halted vaccinations from one batch of AstraZeneca’s vaccine. A company spokesman said at the time that no serious vaccine side effects had been confirmed.

several more countries had announced plans to suspend their vaccination campaigns, AstraZeneca issued a news release with more specifics on the numbers of side effects reported and people vaccinated in clinical trials and in immunization campaigns in Europe.

On Monday, an AstraZeneca spokesperson said the company was “working with national health authorities and European officials and look forward to their assessment later this week.” (The company refused to name the spokesperson.)

Past vaccine safety concerns have not usually been borne out by the evidence, though there are exceptions. In 1999, the first vaccine against the rotavirus infection that causes diarrhea in infants was pulled off the market because it was found to increase risk of obstruction of the intestine.

But even unsubstantiated safety concerns have deflated public confidence.

After the Food and Drug Administration approved a highly effective vaccine for Lyme disease in 1998, media reports and a class-action lawsuit gave fuel to complaints from people who said they had developed arthritis after being vaccinated. In 2001, the F.D.A. reconvened a panel of experts to review the vaccine’s safety data — clinical trials had turned up no difference in the frequency of long-term joint symptoms between the vaccine and placebo groups — and concluded that the vaccine should stay on the market.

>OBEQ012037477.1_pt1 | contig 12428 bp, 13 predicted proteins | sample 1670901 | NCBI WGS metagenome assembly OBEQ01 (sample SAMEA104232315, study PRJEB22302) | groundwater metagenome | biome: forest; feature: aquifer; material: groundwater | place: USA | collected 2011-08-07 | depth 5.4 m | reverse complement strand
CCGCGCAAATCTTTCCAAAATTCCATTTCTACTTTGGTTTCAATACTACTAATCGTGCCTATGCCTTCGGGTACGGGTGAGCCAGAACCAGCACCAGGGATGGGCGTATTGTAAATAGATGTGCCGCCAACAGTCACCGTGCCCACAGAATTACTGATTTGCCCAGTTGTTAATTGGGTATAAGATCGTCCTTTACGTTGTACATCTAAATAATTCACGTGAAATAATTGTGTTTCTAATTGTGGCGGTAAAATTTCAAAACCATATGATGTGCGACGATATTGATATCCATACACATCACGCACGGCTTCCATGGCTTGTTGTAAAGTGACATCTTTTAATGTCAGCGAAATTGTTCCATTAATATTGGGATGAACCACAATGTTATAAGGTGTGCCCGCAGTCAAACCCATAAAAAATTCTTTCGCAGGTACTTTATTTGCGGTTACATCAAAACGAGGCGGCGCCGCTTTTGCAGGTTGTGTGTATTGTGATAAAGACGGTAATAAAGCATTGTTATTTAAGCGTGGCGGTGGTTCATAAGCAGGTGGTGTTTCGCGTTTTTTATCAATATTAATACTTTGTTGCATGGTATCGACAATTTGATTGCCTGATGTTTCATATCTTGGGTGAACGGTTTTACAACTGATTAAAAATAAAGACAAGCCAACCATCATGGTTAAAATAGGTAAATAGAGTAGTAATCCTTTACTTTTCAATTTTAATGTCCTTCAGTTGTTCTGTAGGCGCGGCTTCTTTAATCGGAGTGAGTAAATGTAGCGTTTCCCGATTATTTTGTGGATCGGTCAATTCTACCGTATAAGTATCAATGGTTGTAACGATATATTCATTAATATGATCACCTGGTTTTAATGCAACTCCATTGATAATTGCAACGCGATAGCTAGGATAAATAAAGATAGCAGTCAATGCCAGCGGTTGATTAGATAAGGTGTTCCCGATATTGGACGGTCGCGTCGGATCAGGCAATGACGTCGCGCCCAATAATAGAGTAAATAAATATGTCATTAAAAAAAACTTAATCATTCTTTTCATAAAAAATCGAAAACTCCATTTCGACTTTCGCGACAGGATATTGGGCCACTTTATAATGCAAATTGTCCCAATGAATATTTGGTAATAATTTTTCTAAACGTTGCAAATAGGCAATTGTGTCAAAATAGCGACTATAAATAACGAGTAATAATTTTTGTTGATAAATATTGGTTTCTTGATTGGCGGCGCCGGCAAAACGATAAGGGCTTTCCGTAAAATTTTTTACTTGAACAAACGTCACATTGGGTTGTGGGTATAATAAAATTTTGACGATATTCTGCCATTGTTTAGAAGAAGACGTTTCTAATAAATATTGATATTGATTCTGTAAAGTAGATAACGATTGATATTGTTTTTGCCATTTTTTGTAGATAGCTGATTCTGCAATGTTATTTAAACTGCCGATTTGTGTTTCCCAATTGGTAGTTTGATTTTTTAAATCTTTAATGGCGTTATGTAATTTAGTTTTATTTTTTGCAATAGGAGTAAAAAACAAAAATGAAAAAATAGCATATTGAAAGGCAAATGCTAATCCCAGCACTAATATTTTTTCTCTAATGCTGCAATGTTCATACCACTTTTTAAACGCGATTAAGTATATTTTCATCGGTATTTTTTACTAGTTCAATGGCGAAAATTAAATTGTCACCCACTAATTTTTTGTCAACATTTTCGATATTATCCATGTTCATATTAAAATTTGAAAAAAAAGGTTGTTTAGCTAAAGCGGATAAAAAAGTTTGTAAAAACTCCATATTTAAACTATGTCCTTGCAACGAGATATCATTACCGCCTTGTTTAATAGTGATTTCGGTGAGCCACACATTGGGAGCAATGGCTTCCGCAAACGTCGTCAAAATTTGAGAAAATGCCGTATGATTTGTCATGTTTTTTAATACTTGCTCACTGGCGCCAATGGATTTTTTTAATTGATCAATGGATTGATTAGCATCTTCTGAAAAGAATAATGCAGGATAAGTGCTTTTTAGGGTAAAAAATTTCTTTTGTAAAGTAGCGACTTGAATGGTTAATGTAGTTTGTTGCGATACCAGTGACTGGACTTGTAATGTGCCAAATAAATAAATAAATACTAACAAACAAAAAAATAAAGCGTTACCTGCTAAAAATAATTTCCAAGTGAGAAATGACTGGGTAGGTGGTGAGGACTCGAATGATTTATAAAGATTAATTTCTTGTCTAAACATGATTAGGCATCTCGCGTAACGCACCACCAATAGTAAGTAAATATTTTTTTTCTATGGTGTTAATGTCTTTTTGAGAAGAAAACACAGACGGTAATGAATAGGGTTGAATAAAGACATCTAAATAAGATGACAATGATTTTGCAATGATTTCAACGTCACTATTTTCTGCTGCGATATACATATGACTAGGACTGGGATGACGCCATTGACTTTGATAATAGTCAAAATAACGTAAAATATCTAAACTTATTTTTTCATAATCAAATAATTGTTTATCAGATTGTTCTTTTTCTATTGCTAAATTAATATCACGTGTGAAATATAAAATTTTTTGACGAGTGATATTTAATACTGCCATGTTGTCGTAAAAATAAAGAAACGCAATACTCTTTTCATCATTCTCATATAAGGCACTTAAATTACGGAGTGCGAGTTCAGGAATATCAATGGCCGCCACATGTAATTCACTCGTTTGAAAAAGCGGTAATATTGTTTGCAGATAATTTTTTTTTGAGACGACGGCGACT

But by then, public perception of the vaccine was too far gone: A steep drop-off in sales spurred the vaccine’s maker, GlaxoSmithKline, to pull the vaccine from the market in 2002.

While more than 70 countries have authorized the vaccine, the United States has not. AstraZeneca has not yet applied to the Food and Drug Administration for authorization and is waiting for results from its U.S. trial that enrolled more than 32,000 participants.

told Reuters on Monday.

Strong safety and efficacy results from that trial could go a long way in reassuring people about AstraZeneca’s vaccine, said Geoffrey Porges, an analyst for the investment bank SVB Leerink.

“But the longer this hangs out there, without a comprehensive review and without the U.S. Phase 3 results, the more people are going to be concerned,” Mr. Porges said.

View Source